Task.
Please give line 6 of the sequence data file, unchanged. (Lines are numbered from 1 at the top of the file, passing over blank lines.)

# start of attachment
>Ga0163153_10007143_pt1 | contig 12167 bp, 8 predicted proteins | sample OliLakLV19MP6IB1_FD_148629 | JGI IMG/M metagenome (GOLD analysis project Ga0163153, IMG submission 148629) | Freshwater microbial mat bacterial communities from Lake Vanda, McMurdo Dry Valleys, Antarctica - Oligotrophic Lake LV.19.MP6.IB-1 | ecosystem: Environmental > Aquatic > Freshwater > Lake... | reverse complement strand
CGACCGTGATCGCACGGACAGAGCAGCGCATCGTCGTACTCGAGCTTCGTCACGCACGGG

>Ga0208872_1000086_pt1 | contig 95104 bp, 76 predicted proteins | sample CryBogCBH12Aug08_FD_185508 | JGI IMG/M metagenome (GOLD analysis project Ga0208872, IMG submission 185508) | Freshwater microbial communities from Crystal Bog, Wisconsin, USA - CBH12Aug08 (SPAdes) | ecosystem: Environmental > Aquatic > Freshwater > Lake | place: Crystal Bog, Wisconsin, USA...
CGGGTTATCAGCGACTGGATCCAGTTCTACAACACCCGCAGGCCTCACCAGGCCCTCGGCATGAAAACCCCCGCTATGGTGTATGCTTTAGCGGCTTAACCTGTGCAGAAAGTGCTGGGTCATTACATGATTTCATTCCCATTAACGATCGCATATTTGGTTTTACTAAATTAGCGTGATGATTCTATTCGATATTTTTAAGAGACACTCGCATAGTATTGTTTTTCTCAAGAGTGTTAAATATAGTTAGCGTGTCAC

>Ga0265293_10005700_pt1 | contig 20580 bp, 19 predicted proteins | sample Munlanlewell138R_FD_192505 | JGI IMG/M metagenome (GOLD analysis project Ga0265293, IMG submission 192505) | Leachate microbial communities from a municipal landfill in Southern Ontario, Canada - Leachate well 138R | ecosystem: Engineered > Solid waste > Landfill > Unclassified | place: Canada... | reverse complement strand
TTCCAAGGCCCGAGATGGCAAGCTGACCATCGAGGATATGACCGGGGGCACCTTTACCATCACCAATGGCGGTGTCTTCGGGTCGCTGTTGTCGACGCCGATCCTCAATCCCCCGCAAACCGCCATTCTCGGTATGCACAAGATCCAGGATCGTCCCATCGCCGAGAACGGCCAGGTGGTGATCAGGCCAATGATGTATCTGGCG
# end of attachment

TTCCAAGGCCCGAGATGGCAAGCTGACCATCGAGGATATGACCGGGGGCACCTTTACCATCACCAATGGCGGTGTCTTCGGGTCGCTGTTGTCGACGCCGATCCTCAATCCCCCGCAAACCGCCATTCTCGGTATGCACAAGATCCAGGATCGTCCCATCGCCGAGAACGGCCAGGTGGTGATCAGGCCAATGATGTATCTGGCG